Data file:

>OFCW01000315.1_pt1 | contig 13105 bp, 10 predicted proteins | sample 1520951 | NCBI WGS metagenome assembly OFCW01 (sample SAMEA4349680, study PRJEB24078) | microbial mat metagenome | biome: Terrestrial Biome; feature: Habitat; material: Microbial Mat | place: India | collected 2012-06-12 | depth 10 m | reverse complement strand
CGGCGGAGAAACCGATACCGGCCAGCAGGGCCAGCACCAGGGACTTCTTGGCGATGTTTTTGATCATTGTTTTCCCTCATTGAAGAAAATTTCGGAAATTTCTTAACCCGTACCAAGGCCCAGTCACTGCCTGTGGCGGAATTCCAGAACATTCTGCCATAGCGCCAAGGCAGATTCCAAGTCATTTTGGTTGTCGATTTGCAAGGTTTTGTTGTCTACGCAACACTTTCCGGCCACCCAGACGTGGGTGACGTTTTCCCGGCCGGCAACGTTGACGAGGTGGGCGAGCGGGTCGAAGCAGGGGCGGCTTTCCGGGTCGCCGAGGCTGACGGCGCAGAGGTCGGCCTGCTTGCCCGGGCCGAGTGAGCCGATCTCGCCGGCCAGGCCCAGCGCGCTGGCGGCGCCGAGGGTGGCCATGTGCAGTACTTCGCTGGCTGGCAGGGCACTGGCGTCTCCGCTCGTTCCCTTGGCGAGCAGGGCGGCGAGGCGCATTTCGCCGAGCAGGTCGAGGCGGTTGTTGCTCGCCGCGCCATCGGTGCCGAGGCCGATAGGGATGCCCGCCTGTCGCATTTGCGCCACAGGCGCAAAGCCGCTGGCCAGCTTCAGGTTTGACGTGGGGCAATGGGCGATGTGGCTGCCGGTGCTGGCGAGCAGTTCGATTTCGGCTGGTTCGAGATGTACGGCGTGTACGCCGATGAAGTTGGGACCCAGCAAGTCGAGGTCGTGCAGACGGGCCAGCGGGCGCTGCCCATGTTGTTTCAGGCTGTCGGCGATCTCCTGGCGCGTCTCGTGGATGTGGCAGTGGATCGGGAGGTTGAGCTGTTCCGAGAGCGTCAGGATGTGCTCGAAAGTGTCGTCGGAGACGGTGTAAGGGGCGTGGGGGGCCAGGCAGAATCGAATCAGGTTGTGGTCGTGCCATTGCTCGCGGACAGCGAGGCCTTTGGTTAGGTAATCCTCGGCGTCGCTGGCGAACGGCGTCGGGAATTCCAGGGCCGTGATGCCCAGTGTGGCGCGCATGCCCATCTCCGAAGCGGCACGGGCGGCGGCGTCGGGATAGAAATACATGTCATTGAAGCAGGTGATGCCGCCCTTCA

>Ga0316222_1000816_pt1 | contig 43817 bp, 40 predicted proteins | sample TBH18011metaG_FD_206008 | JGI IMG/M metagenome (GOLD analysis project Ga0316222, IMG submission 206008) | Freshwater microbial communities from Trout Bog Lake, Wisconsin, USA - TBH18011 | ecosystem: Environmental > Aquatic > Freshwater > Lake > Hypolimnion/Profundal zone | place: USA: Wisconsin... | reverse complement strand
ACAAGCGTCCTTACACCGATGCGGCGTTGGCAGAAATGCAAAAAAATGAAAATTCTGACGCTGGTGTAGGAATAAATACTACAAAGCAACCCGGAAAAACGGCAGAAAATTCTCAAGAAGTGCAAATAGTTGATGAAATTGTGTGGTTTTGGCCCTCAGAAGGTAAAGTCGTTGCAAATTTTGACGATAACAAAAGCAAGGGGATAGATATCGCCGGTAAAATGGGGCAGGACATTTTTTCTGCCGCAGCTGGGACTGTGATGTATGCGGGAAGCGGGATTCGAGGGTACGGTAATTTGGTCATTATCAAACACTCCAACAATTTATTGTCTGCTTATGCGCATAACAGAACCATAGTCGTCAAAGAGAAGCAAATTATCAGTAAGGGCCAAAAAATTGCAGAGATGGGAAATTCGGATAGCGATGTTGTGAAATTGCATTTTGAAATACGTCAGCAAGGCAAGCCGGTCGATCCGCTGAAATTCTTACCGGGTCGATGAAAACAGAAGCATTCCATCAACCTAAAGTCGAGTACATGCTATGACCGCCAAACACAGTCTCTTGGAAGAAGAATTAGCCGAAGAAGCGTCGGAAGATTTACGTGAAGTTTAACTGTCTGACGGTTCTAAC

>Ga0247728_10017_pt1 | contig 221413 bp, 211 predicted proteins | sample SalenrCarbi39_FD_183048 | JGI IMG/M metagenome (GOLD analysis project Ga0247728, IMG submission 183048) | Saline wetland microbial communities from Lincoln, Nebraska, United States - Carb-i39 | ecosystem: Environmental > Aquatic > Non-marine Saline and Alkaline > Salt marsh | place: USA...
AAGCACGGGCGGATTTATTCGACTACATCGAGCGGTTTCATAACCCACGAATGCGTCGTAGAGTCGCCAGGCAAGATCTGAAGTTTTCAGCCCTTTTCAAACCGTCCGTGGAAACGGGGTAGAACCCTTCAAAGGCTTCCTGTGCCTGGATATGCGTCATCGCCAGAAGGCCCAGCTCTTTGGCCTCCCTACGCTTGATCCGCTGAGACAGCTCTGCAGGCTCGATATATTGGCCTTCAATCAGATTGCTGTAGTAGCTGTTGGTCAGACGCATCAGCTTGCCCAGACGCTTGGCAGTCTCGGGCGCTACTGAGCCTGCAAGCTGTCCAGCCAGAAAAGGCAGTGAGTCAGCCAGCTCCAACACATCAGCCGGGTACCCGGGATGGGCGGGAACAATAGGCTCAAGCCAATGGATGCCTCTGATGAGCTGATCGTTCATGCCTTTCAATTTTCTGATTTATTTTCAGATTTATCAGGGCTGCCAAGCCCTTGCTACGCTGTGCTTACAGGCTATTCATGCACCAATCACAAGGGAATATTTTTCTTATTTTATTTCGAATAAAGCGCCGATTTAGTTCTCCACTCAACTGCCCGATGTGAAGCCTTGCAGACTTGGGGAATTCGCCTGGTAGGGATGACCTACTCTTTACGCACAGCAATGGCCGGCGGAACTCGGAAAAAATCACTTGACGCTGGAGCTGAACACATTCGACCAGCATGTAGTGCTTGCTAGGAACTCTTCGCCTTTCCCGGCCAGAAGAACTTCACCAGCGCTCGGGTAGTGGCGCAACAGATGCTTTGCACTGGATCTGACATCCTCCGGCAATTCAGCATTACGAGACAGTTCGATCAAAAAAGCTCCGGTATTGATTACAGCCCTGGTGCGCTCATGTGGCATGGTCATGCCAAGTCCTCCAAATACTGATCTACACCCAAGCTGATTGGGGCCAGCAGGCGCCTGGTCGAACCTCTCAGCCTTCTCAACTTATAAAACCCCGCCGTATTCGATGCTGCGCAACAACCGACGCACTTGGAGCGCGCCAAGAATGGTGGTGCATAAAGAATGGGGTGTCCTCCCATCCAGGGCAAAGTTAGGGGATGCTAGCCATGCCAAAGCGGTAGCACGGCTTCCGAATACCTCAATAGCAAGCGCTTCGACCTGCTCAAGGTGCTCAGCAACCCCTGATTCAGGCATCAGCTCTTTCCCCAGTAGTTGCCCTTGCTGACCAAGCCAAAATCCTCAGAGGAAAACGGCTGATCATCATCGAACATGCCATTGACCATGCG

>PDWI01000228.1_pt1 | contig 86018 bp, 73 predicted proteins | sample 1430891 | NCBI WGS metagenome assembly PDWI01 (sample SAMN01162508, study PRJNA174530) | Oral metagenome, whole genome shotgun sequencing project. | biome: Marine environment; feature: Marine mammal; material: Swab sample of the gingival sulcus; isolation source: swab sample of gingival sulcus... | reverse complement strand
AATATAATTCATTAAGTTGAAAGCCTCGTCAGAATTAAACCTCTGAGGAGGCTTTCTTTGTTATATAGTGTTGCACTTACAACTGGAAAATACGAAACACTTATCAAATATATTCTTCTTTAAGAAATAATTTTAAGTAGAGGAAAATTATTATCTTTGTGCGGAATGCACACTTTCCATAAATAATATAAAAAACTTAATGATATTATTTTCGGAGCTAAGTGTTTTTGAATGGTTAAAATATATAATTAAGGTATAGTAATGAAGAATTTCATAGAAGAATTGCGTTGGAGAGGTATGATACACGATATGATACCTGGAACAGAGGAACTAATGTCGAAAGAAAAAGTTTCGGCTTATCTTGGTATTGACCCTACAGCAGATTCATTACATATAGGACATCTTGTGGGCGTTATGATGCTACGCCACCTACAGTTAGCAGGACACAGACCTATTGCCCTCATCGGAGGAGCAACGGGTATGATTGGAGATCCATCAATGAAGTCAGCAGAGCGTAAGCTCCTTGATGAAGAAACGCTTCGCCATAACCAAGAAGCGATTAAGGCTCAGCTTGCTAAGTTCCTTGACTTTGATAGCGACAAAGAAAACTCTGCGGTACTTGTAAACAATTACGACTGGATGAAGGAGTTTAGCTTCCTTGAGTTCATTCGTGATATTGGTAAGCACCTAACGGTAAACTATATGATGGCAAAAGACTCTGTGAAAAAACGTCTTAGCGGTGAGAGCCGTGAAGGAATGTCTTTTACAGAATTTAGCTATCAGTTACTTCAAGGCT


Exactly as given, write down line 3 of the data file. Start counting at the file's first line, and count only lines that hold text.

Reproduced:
>Ga0316222_1000816_pt1 | contig 43817 bp, 40 predicted proteins | sample TBH18011metaG_FD_206008 | JGI IMG/M metagenome (GOLD analysis project Ga0316222, IMG submission 206008) | Freshwater microbial communities from Trout Bog Lake, Wisconsin, USA - TBH18011 | ecosystem: Environmental > Aquatic > Freshwater > Lake > Hypolimnion/Profundal zone | place: USA: Wisconsin... | reverse complement strand